“All in favor, say Aye.”
How often do you hear that in your committee meetings?
If you’re doing things right, you shouldn’t.
That’s because the troop committee isn’t a legislative body and doesn’t make decisions based on what most of the committee members agree with. Some time ago, I was part of a panel discussion on one of Clarke Green’s Scoutmaster podcasts on the function of the troop committee. I made the statement that The troop committee is not a democracy and it caught the ear of one of my readers, who wrote:
I wonder if you might elaborate on that a bit- specifically, what kinds of decisions can be made by the Scoutmaster and committee chair between themselves, and when does the chartered organization representative need to be included. Does the committee “approve” the plans the boys come up with by vote, or do they tacitly agree to support whatever they come up with (as long as the Scoutmaster agrees the plans are within the bounds of Scouting etc.)? What constitutes trespassing on program issues that should be the Scoutmaster’s prerogative?
I replied that my viewpoint is that the troop committee’s function is to assist and support the Scoutmaster in implementing the plans that the Scouts make. The Scoutmaster guides the Scouts into making plans that conform to the aims and methods of Scouting and the rules of the Boy Scouts of America and the chartered organization. He or she shares those plans with the troop committee, which then makes available the resources necessary to carry those plans out, or at least the resources that the Scouts can’t provide for themselves.
As such, the committee doesn’t really “vote” on anything. If the plans that the Scoutmaster brings to the committee aren’t appropriate for some reason, the committee chair would discuss it with the Scoutmaster who takes it back to the patrol leaders’ council. An example would be if the Scouts wanted to do something that was not permitted by safety rules, like hunting with rifles or going bungee jumping.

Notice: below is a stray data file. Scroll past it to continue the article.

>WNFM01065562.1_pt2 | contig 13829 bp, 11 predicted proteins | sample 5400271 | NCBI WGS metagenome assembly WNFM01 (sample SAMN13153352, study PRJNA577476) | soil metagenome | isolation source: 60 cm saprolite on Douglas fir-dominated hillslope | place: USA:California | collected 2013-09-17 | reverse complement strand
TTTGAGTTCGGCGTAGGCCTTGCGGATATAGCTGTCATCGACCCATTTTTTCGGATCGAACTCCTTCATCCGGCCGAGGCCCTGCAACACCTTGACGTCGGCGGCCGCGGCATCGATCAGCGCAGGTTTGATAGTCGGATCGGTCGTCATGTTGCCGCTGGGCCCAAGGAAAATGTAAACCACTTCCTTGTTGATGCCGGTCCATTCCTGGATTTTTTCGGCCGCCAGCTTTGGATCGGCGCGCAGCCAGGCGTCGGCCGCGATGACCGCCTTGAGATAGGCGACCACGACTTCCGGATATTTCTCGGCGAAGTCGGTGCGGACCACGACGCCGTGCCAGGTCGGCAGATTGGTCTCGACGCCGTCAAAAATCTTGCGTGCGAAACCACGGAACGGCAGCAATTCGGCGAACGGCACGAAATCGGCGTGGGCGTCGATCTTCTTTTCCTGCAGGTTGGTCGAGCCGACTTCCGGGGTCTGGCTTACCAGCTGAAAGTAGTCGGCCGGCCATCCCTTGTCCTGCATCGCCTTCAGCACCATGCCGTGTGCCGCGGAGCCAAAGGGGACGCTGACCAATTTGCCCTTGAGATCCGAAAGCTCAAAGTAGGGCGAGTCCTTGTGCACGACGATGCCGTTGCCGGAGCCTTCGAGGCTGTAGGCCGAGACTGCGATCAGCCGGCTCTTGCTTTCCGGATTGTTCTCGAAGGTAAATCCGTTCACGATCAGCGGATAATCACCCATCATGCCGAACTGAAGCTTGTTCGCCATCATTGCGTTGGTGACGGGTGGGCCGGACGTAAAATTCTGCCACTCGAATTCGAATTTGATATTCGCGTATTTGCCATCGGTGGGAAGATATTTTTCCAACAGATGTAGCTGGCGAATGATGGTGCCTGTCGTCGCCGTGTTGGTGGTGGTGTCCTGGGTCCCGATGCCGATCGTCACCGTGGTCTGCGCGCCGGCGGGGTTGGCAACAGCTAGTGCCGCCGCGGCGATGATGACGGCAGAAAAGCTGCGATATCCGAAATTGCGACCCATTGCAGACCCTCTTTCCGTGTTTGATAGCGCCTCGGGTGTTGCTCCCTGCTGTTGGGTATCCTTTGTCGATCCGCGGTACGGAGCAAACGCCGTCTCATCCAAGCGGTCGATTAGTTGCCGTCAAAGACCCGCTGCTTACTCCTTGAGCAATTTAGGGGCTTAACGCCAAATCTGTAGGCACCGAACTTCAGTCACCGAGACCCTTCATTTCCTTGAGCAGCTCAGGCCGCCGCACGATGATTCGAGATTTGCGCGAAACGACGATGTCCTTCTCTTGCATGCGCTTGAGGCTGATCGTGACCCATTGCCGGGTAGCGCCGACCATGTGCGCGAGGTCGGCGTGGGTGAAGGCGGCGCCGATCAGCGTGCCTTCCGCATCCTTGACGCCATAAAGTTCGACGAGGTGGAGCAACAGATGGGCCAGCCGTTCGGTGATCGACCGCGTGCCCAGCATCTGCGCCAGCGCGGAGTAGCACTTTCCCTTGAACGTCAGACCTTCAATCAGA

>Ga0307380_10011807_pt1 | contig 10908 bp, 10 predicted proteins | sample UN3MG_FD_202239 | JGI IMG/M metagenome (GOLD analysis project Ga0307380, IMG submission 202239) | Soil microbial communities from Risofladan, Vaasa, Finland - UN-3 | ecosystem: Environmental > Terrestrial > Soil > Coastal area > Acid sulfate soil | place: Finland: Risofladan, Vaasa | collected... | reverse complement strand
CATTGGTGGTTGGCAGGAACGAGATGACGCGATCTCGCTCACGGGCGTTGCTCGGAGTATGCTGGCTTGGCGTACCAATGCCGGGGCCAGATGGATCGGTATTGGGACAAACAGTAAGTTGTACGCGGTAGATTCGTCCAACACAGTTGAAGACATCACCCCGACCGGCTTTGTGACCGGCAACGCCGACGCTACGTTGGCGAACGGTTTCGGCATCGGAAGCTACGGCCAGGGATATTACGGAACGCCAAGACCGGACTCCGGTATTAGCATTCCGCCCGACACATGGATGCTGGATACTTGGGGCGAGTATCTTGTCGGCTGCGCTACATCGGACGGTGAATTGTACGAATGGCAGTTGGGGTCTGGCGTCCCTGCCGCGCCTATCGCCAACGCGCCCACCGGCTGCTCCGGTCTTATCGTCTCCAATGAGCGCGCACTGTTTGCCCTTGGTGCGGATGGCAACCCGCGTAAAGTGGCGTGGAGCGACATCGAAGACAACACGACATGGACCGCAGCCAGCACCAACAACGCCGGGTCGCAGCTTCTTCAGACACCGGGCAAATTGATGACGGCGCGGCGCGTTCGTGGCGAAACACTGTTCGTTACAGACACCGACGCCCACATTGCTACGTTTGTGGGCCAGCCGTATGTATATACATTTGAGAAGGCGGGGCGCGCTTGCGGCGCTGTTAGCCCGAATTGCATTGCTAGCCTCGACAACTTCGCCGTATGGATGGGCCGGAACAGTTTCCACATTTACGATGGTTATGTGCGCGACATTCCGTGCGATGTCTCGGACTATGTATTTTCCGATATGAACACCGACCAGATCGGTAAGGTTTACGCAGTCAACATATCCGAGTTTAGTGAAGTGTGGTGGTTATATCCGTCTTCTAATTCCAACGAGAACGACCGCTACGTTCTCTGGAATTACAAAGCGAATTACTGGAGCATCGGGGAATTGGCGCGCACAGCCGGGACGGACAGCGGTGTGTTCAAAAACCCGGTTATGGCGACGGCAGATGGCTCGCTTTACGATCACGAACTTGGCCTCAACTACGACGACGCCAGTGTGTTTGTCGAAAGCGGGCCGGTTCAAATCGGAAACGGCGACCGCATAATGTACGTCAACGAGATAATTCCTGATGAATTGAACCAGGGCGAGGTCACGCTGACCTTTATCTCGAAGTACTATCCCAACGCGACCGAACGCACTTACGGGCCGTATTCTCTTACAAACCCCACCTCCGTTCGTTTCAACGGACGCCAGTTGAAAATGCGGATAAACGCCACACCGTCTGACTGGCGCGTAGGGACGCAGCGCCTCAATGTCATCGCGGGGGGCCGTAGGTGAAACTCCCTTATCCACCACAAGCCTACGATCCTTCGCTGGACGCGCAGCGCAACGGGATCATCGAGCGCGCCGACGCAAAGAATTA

If the plans that the Scouts make seem out of reality, such as an Alaskan backcountry expedition or a trip to the International Scout Centre in Switzerland, the Scoutmaster takes it back to the Scouts and asks them how the troop could overcome the obstacles – travel, training, equipment, funding to name a few. The troop committee doesn’t just say “no, we’re not going to do that.” If the Scouts want to do something badly enough, they’ll find a way to make it happen for themselves – with the committee pitching in where the Scouts can’t.
On business matters, the troop committee should arrive at answers by consensus, rather than by voting. An example might be deciding which tents to buy. Rather than all in favor of Big Agnes, say ‘aye’, you’d have a discussion and evaluation (and that could use some Scout input), and gravitate toward a decision that’s agreeable all around.
Looking at things this way, it eliminates a lot of bickering, debate and argument and centers on doing what’s best for the Scouts.
The chartered organization representative should be kept informed of what’s going on in the troop and have a say in the troop’s activities to make sure they are in alignment with the chartered organization’s values. For instance, a troop chartered to a Jewish congregation might be expected to observe the high holy days and not go camping on those weekends.
By coming to agreement by all concerned on all fronts, you can make sure everyone has a voice and the decisions made by the committee are something that everyone can support.This post Democracy in the committee first appeared on Bobwhite Blather.